Anyone else feeling like they are postponing their life until weight loss?
mathsusername78 Posts: 1 Member
I turned 18 a couple months ago and I feel really down that I'm almost unable to lose my few last vanity pounds because I knew they would make a dramatic difference in my appearance. I'm 5'8 and 138 lbs which I know to others might not sound big yet I knew that if I was in the 120s range I would look so much more slimmer and appealing. I keep daydreaming of the things that I would be able to do at that weight: be able to post photos, wear tight clothes, and talk with confidence. I feel like I'm at that awkward weight right now which I've been for the past two years and I'm sick of it. I'm sick of living in a shell just because I don't have enough willpower to reach that weight. Luckily I've stuck to my plan and eating very strictly (20g carbs limit) I just want the goal to arrive faster. Anyone else can relate?
Nope. And I still vote for therapy *hugs*5
Another no. And another vote for therapy. You're so young. You're going to look back at young you and wonder why you put the time and energy into worrying about posting photos instead of realizing what your strong healthy body can do for you. There's work to do here, but it's not losing weight.
I agree with the others.
Your life is not a thing to put off until your fitness or weight are perfect. You are much more than your appearance.
There will always be something to work on, and that can be a good thing, a motivation toward fitting ongoing self-improvement activity into your life in an empowering way . . . or it can be an excuse to defer maximizing your current quality of life. You deserve the current quality of life - we all do.
Get the therapy. If you reorient your thinking now, on the cusp of full adulthood, it won't take a massive time or money investment, and it will pay off hugely for the rest of your life. Please do it.1
You’re in a healthy BMI range. Something I read somewhere- perfect is the enemy of the good. Here’s a problem. You have this idea in your head that weight loss will improve the way you look. And then when you get to that “slimmer and appealing” look, there will be all kinds of benefits.
There are some problems with your logic. Read weight loss message boards a lot and you will see them in action. The problem starts with your brain telling you that right now you are not good enough. That problem is in your head, not necessarily in reality. Read a lot of WL boards and you will find the people who started where you are now, lost the next 10 lbs but still don’t like what they see. There have been plenty of people come to this board insisting that they need the motivation lose another 5 lbs even though that takes them into an unhealthy underweight BMI. Attempts to talk folks out of that are frequently met with anger. Fact is thin as possible does not always look so good.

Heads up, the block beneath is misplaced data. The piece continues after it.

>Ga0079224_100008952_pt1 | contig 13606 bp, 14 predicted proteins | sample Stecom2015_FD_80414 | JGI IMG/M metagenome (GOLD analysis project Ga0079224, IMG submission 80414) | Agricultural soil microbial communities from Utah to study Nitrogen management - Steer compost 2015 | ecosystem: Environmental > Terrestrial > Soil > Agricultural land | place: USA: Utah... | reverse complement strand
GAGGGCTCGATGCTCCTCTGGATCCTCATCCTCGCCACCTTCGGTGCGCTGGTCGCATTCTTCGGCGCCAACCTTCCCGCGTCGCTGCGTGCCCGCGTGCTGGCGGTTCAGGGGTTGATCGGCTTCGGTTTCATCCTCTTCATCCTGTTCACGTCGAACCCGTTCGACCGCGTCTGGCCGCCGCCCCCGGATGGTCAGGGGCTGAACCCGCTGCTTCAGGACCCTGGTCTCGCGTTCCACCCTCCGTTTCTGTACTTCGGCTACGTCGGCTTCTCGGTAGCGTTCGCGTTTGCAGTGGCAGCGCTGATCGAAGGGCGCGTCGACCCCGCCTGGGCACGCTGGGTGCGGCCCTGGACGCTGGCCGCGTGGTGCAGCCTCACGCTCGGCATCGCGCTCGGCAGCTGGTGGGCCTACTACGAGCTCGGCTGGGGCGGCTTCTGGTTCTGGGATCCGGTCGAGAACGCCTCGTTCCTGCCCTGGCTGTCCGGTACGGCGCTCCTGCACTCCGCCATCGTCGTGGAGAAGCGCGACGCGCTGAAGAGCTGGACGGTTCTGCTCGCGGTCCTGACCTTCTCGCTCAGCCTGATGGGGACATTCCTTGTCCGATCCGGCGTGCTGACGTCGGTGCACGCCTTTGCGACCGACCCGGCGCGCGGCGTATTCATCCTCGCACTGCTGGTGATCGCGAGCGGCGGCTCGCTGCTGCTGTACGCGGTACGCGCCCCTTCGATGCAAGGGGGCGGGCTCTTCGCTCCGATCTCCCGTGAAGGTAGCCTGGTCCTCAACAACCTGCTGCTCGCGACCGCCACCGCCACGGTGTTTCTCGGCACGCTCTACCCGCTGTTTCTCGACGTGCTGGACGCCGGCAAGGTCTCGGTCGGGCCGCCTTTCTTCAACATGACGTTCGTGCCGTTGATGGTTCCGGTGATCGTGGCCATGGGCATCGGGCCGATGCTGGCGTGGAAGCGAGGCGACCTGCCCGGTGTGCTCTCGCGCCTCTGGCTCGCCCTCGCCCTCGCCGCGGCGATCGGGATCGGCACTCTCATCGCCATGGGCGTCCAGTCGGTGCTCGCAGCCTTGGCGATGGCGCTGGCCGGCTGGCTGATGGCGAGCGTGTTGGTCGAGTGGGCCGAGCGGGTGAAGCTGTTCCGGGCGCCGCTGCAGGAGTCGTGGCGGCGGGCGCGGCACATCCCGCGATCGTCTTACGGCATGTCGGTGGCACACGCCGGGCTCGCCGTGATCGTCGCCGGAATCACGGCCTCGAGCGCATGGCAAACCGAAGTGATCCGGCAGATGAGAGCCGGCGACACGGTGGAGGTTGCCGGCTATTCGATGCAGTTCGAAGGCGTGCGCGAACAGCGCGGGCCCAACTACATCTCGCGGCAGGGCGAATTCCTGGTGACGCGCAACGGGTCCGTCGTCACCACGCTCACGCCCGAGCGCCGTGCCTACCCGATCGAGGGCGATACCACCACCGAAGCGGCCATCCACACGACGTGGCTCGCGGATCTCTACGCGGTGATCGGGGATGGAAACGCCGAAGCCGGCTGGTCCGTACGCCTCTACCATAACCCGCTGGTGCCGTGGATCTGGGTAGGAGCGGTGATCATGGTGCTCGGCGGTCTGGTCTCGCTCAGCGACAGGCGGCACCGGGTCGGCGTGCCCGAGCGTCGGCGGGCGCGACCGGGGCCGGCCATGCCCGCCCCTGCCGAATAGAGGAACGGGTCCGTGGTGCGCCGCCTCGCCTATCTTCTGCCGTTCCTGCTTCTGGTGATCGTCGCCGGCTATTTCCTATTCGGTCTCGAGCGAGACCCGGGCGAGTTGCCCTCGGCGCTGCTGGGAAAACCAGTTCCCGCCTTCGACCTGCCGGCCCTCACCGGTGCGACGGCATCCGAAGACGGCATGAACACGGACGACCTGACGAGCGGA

So long as you are in a healthy BMI maybe consider that you would be better served by focusing on fitness. That’s overall fitness, not just hours of cardio designed to drive the number on the scale down. Actually, exercise is overrated as a weight loss strategy. But exercise does great things for our brains. Put in some cardio if you want but try resistance training. Maybe HIIT. Add some yoga or Pilates. If it’s confidence you are looking for, the gym is a good place to look. Resistance training is how I found discipline and determination. Sometimes willpower is needed, but like motivation, it is fleeting. People looking for willpower are usually looking to beat themselves up. Don’t. Try fitness and eat enough to support your plan. Be careful weighing the day after being at the gym, water retention messes with the scale and drives a lot of people crazy. Get fit and stay fit and the scale will take care of itself. Free yourself from the thin as possible but never thin enough trap.
And find a game to play for fun, Tennis, Pickleball (its fairly easy) volleyball, basketball- something active and fun. Good luck.2